>>> creativity, quite incredible and going far beyond the bounds even of that
                                >>> found in the Hogg story (and particularly so when I apply the same rigor
                                >>> to
                                >>> his theses as he does to Bailey's. Sorry Ted)."
                                >>>
                                >>> "Rikk, what you state above seems to be the substantive issue over which
                                >>> we
                                >>> disagree. With that in mind, I wonder if you would be willing to read a
                                >>> lengthy essay in which I now argue that Mark used Josephus' story of
                                >>> Jesus
                                >>> son of Ananias as the model for his fictional creation of the Jewish and
                                >>> Roman trials of Jesus? I think your predisposition to seeing Mark as less
                                >>> creative than I do would be a helpful reference point for whatever holes
                                >>> you
                                >>> might find in my argument. To identify those holes would be of great help
                                >>> to me. Are you interested?"
                                >>>
                                >>> On 5/22/04 you wrote off-list:
                                >>> .
                                >>> "Sorry for the delay . . . . But I am very interested in reading your
                                >>> work.
                                >>> For what it's worth I did/do agree with your critique re Rena Hogg and
                                >>> the account of the desert encounter and make a specific point of
                                >>> mentioning it, positively, in class. So, yes I appreciate that aspect
                                >>> very much. On the other hand, I'm not sure this translates into a
                                >>> thorough-going demolition (I hope that's not too strong a word)
                                >>> of Bailey. And yes to be honest, I did think that you were a lot
                                >>> tougher on Bailey than you were on Ted, and yes there is no question
                                >>> that your work is creative (and yes I do think there's a lot more fiction
                                >>> in
                                >>> what your proposals than there is in Mark... :) )."
                                >>>
                                >>> "Nevertheless, my apologies for not getting on to this sooner. It's just
                                >>> a
                                >>> matter of finding the time I'm afraid (and I don't want to rush through
                                >>> it)."
                                >>>
                                >>> "Re the Josephus and Mark thesis (which presupposes I assume that Mark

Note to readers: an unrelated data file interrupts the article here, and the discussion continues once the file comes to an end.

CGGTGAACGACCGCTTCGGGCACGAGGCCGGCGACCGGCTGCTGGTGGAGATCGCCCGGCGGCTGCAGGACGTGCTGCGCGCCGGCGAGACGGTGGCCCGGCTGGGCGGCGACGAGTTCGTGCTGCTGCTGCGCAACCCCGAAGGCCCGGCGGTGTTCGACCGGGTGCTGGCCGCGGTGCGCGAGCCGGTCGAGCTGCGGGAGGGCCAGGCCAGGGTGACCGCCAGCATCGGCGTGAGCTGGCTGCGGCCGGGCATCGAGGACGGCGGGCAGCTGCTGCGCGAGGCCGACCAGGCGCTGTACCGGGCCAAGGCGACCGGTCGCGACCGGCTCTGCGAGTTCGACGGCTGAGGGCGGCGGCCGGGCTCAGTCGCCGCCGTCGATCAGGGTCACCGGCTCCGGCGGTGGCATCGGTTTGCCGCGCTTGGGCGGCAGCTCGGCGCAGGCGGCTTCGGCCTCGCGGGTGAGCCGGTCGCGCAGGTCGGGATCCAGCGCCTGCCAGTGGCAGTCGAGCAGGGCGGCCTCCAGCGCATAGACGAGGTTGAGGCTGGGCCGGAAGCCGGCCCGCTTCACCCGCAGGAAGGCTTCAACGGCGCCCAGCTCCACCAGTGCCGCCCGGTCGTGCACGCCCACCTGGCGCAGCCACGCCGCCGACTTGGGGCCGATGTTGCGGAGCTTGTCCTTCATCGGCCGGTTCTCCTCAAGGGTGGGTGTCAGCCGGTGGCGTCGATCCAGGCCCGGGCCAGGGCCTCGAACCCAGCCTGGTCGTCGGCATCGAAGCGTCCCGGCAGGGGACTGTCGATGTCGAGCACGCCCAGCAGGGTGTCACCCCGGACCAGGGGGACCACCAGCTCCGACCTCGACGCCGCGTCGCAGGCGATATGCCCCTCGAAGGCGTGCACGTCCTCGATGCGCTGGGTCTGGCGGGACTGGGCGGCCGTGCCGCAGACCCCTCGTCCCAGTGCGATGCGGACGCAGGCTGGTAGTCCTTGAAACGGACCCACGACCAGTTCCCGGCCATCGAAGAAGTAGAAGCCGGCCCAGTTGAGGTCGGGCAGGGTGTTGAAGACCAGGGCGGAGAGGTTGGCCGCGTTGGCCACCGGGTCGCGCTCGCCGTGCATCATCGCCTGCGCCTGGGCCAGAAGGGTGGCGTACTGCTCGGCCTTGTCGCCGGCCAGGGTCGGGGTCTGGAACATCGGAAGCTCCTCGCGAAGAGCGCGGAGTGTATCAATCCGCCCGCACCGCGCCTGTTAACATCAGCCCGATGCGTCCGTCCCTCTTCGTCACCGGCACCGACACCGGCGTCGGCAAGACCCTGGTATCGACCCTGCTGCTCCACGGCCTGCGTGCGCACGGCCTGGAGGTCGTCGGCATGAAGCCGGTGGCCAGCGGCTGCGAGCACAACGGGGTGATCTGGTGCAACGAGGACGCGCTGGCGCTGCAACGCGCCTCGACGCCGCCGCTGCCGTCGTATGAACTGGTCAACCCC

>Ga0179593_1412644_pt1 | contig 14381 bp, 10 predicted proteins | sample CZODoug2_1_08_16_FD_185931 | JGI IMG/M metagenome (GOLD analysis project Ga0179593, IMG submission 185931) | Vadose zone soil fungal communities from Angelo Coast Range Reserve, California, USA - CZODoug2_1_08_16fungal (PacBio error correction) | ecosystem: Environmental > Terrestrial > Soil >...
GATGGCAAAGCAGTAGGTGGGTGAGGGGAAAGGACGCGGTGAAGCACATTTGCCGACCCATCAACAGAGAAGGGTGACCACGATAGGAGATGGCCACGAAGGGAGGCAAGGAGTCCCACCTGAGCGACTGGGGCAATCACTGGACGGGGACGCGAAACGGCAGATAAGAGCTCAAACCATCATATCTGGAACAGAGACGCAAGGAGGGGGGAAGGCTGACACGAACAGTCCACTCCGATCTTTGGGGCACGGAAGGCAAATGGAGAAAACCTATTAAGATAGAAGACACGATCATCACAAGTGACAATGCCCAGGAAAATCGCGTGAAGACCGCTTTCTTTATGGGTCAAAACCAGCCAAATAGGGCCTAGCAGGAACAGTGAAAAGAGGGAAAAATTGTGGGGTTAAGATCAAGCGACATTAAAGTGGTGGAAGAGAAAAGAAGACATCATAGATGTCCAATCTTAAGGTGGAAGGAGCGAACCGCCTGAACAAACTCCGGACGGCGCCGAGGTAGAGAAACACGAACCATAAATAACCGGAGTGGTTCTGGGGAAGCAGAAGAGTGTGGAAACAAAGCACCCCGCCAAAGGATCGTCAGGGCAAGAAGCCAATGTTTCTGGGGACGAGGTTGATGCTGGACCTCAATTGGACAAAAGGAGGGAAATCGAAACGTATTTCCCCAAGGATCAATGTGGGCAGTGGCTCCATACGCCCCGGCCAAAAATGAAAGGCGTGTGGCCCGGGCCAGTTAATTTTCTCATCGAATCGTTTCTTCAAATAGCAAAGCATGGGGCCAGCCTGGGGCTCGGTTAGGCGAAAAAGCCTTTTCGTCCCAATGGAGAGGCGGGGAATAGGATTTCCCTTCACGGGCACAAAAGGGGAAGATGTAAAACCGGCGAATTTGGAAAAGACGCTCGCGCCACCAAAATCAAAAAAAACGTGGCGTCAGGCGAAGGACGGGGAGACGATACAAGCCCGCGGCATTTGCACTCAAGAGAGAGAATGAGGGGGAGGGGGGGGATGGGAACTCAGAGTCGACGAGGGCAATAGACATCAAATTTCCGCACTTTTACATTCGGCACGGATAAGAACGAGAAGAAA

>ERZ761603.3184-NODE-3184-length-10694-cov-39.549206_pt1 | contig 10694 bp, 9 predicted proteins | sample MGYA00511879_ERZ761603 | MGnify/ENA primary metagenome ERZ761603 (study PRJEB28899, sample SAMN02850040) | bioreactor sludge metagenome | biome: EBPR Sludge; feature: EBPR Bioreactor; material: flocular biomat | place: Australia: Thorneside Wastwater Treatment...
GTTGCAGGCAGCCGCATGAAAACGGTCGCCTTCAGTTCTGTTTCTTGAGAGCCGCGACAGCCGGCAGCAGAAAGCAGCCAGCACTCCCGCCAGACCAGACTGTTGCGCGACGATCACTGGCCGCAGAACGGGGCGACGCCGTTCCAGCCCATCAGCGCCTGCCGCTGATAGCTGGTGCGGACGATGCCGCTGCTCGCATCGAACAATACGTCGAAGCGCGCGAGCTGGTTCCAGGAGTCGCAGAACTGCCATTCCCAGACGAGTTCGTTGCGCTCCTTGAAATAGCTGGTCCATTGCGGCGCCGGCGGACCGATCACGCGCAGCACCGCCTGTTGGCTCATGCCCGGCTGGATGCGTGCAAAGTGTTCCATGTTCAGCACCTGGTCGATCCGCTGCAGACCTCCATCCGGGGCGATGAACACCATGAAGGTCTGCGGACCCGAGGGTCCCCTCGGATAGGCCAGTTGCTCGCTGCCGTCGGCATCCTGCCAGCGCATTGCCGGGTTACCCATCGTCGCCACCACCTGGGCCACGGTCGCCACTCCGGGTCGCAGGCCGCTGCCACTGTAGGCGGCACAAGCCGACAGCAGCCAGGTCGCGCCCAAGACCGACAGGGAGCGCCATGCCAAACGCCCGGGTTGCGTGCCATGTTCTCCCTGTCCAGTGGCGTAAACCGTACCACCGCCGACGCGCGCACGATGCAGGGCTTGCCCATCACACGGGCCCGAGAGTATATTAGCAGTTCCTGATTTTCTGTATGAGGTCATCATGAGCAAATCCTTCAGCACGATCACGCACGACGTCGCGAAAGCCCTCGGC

>>> post-dates Jos?): as long as the essay is not too lengthy, I'd be happy
                                >>> to
                                >>> help out < but do be aware that time is really tight for the next month
                                >>> or
                                >>> so."
                                >>>
                                >>> As yet, Rikk, you have not indicated to me that you have read my revised
                                >>> critique, nor have you informed me that you had found time to read my
                                >>> thesis
                                >>> on Mark's dependency upon the story of Jesus son of Ananias found in
                                >>> Josephus' _Jew War_. However, you continue to find fault with my
                                >>> arguments
                                >>> with respect to my interpretation of Mark and allude to Dunn's criticism
                                >>> of
                                >>> my critique of Bailey.
                                >>>
                                >>> And you close your post of 2/28/05 with this:
                                >>>
                                >>>> We did then go off into other topics but it seems best to leave those
                                >>>> aside until we get this point sorted: would you agree that it is
                                >>>> unfair to require > a 1st century author to meet evidential
                                >>>> standards that none of his contemporaries expected of him?
                                >>>
                                >>> It is those other topics related to criticism of my hermeneutic that have
                                >>> been left addressed between us for over a year in one case and nine
                                >>> months
                                >>> in another. Yet you continue to characterize me publicly in X Talk posts
                                >>> with presenting hermeneutical arguments that are unpersuasive but to a
                                >>> few
                                >>> of my colleagues because of my "unwarranted and unreasonable skepticism."
                                >>> Is
                                >>> that really being fair to characterize my arguments that way when you